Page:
Low Rates Spell Opportunity and Risk
Blanchfield is not surprised at what he is seeing in agriculture. "Land prices have skyrocketed in certain areas, and this along with high commodity prices has contributed to an agricultural 'wealth effect,'" he said. "Farmers and ranchers feel wealthier, so they are spending to update and expand plant and equipment, and they are looking for more ways to expand their wealth. I have had 80-year old farmers tell me that farming is fun like it has never been before."
Blanchfield admitted that agriculture is in a period of unmatched prosperity, and people are opening their wallets like never before. Suppliers are reporting record sales, and machinery and equipment suppliers are having a hard time keeping inventory in stock. These good times may be the only time in many farmers' lives where they have had the income to do things. However, Blanchfield worries about a downside where people get too used to the “good life” and have a hard time adjusting to the inevitable downturn.
"People forget that liquidity is a good thing, and it is the only thing that will cushion them from a setback, like falling commodity prices," said Blanchfield. "The next decade will be interesting to watch. Is this a peak or a plateau? Will this time be different from all the other farm booms of the past?"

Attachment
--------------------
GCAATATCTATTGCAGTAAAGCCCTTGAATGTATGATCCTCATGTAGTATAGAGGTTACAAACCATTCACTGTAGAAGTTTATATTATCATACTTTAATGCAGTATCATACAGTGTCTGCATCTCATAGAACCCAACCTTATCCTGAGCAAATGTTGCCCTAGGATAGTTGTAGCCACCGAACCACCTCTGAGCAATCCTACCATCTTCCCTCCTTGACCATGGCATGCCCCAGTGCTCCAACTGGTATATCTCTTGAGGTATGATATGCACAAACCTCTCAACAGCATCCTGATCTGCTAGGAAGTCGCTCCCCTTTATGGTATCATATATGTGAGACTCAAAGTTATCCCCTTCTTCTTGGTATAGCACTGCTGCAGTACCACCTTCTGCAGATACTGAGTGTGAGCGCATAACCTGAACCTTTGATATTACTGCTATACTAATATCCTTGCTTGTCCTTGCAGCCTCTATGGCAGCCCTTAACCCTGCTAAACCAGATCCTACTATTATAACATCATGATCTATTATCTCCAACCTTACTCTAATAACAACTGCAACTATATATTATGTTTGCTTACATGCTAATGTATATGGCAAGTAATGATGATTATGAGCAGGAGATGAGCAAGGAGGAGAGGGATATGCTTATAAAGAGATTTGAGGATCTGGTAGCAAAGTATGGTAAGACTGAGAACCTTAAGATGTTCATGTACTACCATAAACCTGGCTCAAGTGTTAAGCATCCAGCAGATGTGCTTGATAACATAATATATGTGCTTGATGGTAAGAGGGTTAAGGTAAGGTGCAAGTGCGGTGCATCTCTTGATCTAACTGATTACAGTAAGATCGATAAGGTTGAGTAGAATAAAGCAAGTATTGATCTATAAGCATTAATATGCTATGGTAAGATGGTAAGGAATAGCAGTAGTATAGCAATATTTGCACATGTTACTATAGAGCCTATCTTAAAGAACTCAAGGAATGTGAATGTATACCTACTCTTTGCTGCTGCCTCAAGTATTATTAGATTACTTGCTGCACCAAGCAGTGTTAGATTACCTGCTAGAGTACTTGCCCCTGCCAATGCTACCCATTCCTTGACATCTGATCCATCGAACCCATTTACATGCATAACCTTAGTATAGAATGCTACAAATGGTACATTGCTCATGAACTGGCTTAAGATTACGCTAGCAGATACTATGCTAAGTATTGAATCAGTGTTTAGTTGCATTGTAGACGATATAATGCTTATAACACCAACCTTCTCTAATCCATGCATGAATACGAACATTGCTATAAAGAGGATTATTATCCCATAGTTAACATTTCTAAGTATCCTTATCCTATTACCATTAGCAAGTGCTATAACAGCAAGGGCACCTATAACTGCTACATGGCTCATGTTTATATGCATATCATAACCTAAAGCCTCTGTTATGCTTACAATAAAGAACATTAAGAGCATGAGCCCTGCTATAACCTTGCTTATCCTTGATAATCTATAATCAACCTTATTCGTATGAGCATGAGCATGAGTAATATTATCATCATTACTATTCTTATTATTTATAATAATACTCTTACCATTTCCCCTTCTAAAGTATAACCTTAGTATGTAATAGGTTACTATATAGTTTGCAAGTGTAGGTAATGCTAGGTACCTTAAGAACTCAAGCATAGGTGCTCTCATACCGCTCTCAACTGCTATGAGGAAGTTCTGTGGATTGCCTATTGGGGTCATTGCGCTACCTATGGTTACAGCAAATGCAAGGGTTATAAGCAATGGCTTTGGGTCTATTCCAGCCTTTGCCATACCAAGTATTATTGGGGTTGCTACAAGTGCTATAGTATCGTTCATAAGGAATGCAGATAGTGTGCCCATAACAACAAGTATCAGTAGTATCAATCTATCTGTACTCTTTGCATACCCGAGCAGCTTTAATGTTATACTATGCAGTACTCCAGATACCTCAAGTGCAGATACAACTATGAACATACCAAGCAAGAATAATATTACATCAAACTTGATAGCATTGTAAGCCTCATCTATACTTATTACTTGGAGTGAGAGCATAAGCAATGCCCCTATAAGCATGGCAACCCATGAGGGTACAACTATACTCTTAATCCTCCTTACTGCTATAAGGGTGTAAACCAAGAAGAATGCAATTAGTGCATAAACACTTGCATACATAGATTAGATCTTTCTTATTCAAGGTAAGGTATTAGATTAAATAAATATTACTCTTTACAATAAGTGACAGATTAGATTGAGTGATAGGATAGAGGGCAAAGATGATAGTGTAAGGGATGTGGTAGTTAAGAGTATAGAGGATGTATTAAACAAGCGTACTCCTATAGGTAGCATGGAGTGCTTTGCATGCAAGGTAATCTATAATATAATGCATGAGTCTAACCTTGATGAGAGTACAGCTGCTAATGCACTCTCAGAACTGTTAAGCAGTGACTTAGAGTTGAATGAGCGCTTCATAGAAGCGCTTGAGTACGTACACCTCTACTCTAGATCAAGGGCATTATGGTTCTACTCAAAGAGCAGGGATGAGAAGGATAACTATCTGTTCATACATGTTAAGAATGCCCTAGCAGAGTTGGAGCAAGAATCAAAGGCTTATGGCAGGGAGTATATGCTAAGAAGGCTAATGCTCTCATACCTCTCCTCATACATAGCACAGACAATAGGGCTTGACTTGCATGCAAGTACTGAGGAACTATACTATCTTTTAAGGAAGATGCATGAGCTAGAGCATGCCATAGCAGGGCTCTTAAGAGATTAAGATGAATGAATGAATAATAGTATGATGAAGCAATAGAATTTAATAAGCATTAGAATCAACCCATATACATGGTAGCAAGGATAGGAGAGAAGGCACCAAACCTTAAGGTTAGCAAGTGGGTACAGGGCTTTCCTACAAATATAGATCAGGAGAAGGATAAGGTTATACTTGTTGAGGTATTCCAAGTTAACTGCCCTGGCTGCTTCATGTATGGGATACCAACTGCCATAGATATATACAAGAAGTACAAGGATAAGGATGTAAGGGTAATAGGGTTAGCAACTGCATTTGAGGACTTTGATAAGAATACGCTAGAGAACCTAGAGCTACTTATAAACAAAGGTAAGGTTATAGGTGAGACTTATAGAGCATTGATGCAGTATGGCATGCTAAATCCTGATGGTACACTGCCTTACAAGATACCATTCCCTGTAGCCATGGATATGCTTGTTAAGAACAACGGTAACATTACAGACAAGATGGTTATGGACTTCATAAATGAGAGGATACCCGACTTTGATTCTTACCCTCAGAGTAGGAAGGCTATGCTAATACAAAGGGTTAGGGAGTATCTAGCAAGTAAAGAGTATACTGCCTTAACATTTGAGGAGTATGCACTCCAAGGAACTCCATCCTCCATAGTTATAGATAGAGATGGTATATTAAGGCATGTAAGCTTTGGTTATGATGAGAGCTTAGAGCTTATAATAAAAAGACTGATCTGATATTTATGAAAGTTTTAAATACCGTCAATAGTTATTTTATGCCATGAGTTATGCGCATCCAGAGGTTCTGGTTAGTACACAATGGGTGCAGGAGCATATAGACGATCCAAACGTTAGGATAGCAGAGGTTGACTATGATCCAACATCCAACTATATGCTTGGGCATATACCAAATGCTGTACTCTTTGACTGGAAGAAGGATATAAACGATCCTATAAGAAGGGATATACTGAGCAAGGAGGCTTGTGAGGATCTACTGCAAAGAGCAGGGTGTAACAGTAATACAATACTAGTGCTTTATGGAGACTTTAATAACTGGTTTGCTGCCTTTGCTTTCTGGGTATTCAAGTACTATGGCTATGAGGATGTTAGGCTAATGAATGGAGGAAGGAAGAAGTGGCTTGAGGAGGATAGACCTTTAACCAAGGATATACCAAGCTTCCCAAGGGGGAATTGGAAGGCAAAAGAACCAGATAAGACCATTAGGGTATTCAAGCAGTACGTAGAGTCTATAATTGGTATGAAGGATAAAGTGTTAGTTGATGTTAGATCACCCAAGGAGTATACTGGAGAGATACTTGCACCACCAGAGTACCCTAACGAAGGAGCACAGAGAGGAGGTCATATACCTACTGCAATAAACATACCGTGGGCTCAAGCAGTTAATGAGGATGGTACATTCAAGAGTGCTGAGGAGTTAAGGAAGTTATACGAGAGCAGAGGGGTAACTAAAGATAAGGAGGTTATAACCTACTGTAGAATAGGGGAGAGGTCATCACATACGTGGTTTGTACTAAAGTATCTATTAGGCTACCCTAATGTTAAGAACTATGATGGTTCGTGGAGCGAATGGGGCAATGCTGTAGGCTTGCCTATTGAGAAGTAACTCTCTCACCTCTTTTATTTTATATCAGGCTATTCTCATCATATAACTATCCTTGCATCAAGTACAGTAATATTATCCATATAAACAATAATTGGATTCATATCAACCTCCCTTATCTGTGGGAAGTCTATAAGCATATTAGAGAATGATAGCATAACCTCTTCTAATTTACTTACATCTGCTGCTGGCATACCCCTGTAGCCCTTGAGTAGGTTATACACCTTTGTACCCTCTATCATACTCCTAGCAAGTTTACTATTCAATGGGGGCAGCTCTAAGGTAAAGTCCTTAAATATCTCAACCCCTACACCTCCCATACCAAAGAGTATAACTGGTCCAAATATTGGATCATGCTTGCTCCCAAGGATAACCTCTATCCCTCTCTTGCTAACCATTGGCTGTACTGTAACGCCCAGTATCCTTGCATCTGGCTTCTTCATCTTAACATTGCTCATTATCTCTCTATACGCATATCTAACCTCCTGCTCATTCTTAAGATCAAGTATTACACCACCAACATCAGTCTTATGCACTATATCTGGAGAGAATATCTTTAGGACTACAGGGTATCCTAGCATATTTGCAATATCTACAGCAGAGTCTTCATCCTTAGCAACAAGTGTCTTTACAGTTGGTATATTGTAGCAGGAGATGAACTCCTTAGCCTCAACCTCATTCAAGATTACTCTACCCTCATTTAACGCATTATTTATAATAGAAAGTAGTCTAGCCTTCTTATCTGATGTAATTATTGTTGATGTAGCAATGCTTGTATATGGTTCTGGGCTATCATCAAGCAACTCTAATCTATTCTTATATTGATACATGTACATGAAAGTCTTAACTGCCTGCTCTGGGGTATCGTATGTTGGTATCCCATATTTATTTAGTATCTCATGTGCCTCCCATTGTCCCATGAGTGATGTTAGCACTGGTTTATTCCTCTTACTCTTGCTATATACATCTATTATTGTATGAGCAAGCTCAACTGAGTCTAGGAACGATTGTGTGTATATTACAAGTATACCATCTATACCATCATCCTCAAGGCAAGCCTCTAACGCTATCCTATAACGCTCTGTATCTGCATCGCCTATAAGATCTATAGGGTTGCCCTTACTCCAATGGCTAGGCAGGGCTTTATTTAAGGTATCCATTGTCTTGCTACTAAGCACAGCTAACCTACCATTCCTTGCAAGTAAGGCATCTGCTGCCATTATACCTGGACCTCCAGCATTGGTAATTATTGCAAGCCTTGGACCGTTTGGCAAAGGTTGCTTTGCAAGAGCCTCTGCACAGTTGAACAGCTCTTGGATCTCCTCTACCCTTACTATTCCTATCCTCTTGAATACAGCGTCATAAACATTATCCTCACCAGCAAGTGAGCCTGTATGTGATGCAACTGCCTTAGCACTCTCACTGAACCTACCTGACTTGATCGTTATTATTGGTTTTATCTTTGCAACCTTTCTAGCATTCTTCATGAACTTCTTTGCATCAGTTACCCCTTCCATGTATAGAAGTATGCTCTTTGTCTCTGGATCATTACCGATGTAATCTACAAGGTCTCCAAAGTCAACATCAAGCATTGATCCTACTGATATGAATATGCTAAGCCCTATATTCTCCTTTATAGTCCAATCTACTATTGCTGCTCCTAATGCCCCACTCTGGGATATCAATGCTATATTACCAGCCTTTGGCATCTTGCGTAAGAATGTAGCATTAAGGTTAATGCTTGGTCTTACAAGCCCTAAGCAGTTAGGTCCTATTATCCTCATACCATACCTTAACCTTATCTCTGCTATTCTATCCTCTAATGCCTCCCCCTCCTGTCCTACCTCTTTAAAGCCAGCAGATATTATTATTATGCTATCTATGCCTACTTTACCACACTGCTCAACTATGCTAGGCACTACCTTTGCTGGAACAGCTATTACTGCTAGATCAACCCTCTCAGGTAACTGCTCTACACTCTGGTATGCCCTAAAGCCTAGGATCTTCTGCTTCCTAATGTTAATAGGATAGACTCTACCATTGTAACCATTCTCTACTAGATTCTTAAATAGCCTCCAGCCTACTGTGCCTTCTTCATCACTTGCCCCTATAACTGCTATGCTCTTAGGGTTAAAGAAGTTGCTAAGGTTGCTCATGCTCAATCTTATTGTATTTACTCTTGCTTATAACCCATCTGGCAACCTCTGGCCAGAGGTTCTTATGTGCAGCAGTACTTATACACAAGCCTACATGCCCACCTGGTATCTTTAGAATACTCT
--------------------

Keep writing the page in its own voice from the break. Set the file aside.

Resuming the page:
IMPACT ON RETAILERS
What does this mean for full service agricultural retailers? Record low interest rates have made it easy for borrowers with low risk to find competitive rates. Although the Federal Reserve has signaled it intends to keep interest rates low, how long that will last is anybody's guess.
"I know bankers who are currently looking at customer cash flows and simulating a 4 percent to 5 percent rate increase to see if their customers have robust enough cash flow to continue making payments," said Blanchfield. "We all know that rates will go up, but none of us know when it will happen."
Mellencamp pointed out that the customers most likely to look for credit from their retailers are those with the highest risk. "Credit collections may have been good the past few years, but they should have been because crop prices were high and farm income has been strong," he said. "If crop prices fall and farm incomes decline, credit collection could become much more difficult, and agricultural retailers may end up absorbing bad debt write-offs. Best to let the lending professionals provide the credit and take this risk and stick to the business of selling farm supplies."
Blanchfield reinforced that thought, noting that most retailer-extended credit is unsecured credit. The deck is stacked against unsecured lenders if there is a financial problem. "This is an area where a farm supplier/retailer and a banker should work together," he said. "Visit with your banker about a line for indirect credit—meaning the credit is underwritten and funded by the bank, but to the customer, it appears the credit is coming from the retailer."